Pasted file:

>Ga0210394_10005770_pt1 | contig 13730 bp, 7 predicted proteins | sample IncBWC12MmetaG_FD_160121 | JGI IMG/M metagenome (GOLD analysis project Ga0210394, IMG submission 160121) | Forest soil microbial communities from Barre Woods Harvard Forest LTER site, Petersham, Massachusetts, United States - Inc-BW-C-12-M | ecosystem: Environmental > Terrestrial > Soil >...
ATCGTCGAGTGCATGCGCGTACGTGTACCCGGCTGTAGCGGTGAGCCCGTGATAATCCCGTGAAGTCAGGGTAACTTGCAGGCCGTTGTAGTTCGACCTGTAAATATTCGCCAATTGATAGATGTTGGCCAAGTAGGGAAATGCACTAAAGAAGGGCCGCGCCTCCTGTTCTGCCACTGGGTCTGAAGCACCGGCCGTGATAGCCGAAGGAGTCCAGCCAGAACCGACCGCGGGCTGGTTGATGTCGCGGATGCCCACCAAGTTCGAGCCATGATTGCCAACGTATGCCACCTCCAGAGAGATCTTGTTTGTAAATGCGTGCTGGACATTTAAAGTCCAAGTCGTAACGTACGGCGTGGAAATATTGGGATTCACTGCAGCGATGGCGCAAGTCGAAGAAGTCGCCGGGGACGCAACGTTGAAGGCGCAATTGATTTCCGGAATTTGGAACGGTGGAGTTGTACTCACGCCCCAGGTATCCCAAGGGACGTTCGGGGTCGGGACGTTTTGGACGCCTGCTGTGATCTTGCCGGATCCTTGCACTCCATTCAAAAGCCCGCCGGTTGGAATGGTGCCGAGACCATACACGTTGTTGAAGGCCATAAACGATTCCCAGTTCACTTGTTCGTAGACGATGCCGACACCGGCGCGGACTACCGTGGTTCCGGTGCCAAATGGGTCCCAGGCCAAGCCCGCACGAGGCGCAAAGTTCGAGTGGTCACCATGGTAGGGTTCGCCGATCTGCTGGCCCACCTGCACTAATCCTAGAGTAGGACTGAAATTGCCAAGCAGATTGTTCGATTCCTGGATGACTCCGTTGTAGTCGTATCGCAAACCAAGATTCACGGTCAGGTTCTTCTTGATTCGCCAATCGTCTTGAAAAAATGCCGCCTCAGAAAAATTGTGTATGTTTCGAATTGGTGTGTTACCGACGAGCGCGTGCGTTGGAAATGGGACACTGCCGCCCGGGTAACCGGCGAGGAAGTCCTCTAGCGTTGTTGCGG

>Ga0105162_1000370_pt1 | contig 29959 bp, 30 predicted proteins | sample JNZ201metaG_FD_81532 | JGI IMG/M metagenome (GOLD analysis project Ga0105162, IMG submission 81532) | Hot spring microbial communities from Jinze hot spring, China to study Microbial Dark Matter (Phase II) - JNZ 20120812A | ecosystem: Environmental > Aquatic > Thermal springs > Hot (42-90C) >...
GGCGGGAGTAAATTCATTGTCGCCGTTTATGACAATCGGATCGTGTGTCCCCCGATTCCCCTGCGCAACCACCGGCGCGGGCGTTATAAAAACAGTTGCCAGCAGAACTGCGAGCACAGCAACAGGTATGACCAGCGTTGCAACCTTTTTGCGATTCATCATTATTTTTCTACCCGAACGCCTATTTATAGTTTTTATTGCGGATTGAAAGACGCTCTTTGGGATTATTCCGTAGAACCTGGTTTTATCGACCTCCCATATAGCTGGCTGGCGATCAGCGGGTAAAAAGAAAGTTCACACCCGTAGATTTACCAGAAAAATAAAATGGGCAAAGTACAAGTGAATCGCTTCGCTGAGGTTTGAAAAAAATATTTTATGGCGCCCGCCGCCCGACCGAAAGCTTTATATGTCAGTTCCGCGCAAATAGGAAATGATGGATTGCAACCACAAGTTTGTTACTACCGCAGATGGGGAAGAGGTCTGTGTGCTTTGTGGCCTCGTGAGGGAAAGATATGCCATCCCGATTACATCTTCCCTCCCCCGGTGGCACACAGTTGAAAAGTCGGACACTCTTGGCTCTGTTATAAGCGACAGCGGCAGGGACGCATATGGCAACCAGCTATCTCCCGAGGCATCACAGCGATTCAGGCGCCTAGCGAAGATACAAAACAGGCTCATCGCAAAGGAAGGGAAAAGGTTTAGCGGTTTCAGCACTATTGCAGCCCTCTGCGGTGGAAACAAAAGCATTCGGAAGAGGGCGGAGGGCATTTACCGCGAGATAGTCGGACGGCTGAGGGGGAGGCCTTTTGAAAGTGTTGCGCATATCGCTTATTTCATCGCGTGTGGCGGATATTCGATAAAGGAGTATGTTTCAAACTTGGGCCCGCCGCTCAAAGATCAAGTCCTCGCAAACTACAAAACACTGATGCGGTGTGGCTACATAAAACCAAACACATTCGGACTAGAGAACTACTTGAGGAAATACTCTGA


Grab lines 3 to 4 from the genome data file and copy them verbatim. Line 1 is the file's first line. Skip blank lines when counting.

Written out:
>Ga0105162_1000370_pt1 | contig 29959 bp, 30 predicted proteins | sample JNZ201metaG_FD_81532 | JGI IMG/M metagenome (GOLD analysis project Ga0105162, IMG submission 81532) | Hot spring microbial communities from Jinze hot spring, China to study Microbial Dark Matter (Phase II) - JNZ 20120812A | ecosystem: Environmental > Aquatic > Thermal springs > Hot (42-90C) >...
GGCGGGAGTAAATTCATTGTCGCCGTTTATGACAATCGGATCGTGTGTCCCCCGATTCCCCTGCGCAACCACCGGCGCGGGCGTTATAAAAACAGTTGCCAGCAGAACTGCGAGCACAGCAACAGGTATGACCAGCGTTGCAACCTTTTTGCGATTCATCATTATTTTTCTACCCGAACGCCTATTTATAGTTTTTATTGCGGATTGAAAGACGCTCTTTGGGATTATTCCGTAGAACCTGGTTTTATCGACCTCCCATATAGCTGGCTGGCGATCAGCGGGTAAAAAGAAAGTTCACACCCGTAGATTTACCAGAAAAATAAAATGGGCAAAGTACAAGTGAATCGCTTCGCTGAGGTTTGAAAAAAATATTTTATGGCGCCCGCCGCCCGACCGAAAGCTTTATATGTCAGTTCCGCGCAAATAGGAAATGATGGATTGCAACCACAAGTTTGTTACTACCGCAGATGGGGAAGAGGTCTGTGTGCTTTGTGGCCTCGTGAGGGAAAGATATGCCATCCCGATTACATCTTCCCTCCCCCGGTGGCACACAGTTGAAAAGTCGGACACTCTTGGCTCTGTTATAAGCGACAGCGGCAGGGACGCATATGGCAACCAGCTATCTCCCGAGGCATCACAGCGATTCAGGCGCCTAGCGAAGATACAAAACAGGCTCATCGCAAAGGAAGGGAAAAGGTTTAGCGGTTTCAGCACTATTGCAGCCCTCTGCGGTGGAAACAAAAGCATTCGGAAGAGGGCGGAGGGCATTTACCGCGAGATAGTCGGACGGCTGAGGGGGAGGCCTTTTGAAAGTGTTGCGCATATCGCTTATTTCATCGCGTGTGGCGGATATTCGATAAAGGAGTATGTTTCAAACTTGGGCCCGCCGCTCAAAGATCAAGTCCTCGCAAACTACAAAACACTGATGCGGTGTGGCTACATAAAACCAAACACATTCGGACTAGAGAACTACTTGAGGAAATACTCTGA